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APD REVIEW | India struggles with sexual violence against women

Top Insights2017-05-19

NEW DELHI, May 18 (APD)— In the last few days two rape cases, reported near the capital have again questioned the security and safety of women in India.


By APD Writer Rishika Chauhan

NEW DELHI, May 18 (APD)— In the last few days two rape cases, reported near the capital have again questioned the security and safety of women in India.

A case of gang rape and murder was reported in Sonepat last week, within days of the incident, another rape case was reported, this time in Gurugram, a city in the national capital region (NCR). Both the cities are in the province of Haryana, which has one of the worst sex ratio in the country and sexual violence against women have been frequently reported from the province.


In the first case, the parents of the 23-year-old victim accused a jilted lover and his friends of committing the gruesome act. According to police, the victim’s body was found mutilated and later the post-mortem report confirmed gang rape and torture. So far, the police have arrested two accused, Sumit Kumar and Vikas, in the context.

In the second case, a 22-year-old woman returning home from her office in Gurugram was kidnapped and raped in a moving car. No arrests have been made yet, however the Gurugram Police on Wednesday announced a reward of Rs. 2,00,000 for any information about the culprits.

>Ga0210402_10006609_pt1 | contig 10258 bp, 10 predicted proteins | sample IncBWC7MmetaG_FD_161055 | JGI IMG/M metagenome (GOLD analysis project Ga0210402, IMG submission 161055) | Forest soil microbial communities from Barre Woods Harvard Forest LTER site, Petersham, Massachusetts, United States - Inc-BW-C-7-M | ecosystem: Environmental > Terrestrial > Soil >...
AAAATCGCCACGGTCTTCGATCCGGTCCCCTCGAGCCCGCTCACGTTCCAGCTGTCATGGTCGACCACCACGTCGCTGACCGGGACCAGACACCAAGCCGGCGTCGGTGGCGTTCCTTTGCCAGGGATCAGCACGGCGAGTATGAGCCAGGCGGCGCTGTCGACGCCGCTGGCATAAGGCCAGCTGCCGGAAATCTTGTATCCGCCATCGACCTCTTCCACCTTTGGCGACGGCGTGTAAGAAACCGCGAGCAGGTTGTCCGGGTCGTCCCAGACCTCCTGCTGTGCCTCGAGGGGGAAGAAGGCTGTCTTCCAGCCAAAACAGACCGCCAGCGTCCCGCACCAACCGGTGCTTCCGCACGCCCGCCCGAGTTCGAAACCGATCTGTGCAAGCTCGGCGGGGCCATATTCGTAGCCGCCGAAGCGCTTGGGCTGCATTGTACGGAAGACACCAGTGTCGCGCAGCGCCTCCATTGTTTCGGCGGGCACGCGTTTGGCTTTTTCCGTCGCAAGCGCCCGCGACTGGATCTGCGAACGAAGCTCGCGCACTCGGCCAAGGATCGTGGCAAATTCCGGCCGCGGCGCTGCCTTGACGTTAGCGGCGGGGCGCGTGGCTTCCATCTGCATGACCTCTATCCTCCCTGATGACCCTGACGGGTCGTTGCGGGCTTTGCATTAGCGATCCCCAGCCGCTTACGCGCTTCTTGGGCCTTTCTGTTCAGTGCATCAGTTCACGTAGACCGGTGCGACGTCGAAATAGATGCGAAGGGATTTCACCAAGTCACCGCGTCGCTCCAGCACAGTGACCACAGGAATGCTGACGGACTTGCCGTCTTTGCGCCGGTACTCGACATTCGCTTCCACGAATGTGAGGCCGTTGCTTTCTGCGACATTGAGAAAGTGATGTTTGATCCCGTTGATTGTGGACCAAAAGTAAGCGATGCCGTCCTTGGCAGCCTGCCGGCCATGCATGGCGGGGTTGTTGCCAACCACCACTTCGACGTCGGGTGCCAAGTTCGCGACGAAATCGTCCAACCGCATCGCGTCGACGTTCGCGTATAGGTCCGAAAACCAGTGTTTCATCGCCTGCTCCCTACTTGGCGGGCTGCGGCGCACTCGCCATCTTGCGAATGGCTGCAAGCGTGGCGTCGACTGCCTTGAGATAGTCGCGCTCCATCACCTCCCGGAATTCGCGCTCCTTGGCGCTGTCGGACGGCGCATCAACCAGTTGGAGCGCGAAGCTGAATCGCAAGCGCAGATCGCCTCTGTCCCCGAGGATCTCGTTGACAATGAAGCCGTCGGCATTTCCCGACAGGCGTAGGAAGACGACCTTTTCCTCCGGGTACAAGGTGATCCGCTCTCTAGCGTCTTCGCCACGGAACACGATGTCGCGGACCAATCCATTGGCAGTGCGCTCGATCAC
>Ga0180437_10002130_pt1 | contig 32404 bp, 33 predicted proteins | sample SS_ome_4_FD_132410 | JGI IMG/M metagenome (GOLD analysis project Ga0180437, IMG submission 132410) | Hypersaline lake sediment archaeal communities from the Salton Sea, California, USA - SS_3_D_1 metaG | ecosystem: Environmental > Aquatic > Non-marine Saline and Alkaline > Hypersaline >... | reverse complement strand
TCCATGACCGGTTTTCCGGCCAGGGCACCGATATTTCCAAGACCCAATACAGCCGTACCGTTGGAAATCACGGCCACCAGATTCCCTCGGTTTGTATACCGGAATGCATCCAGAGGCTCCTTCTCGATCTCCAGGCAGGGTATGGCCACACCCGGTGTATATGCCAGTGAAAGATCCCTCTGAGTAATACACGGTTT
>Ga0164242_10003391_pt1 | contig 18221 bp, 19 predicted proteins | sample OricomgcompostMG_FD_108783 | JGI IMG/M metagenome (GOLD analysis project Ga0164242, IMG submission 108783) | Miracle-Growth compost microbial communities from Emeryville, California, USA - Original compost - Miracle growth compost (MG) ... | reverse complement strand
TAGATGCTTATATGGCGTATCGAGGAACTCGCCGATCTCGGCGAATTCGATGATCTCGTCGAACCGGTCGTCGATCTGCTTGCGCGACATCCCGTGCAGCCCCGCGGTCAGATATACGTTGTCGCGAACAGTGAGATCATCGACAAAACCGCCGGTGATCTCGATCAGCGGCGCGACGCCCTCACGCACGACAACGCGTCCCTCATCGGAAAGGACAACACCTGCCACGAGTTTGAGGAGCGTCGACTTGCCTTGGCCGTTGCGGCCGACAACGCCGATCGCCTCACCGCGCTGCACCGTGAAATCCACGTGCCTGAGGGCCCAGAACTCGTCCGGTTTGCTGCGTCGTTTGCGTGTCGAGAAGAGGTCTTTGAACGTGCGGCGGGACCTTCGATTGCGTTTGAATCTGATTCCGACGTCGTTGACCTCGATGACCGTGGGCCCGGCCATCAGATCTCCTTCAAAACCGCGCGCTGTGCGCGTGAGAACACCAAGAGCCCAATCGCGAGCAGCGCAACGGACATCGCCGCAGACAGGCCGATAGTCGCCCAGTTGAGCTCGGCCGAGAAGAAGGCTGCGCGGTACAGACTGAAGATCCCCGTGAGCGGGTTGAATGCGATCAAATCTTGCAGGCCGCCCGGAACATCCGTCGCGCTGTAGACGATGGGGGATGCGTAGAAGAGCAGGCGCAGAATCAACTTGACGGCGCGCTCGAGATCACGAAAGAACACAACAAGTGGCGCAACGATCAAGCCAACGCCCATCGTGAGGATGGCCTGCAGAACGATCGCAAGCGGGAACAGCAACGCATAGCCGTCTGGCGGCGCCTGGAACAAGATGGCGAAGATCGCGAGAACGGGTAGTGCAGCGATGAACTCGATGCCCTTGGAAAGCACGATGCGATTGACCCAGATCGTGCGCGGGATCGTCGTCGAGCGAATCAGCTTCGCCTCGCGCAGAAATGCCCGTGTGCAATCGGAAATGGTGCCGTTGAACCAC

Both the cases have reminded India of the gang rape and torture of a 23-year-old woman on a moving bus in New Delhi in December 2012. That attack had caused public outcry and pressed the government to increase prison-time for rape to 20 years and review to punishment for voyeurism, stalking and the trafficking of women.


Ironically both the incidents took place weeks after the Haryana government launched a special program called ‘Operation Durga’ to end harassment of women in public places.

While the government argues that it is taking steps to secure women and make them safe in India, many say that it is not taking enough measures. Speaking to the media, Jagmati Sangwan, a member of the All India Democratic Women's Association said, that the culprits still "feel they can get away with crimes against women. There is no fear of the police or the law."

The problem, she explained, is that there are few cases that actually reach the stage of trial and conviction. “Police has registering more rape cases than before the laws were strengthened — with 34,651 counted in 2015, compared with 24,157 in 2012 — suggesting that victims are more readily coming forward to report crimes. However, the numbers are still a fraction of the actual rape cases across the socially conservative country.”


According to women's rights activists, social taboos and police ridicule make many women decide against seeking punishment for perpetrators of sexual violence against women.

The general feeling in the country is that, while the government is not making sufficient efforts to redress the situation, the Indian society which is patriarchal in nature should also be reformed to make the women feel safe and secure in India.


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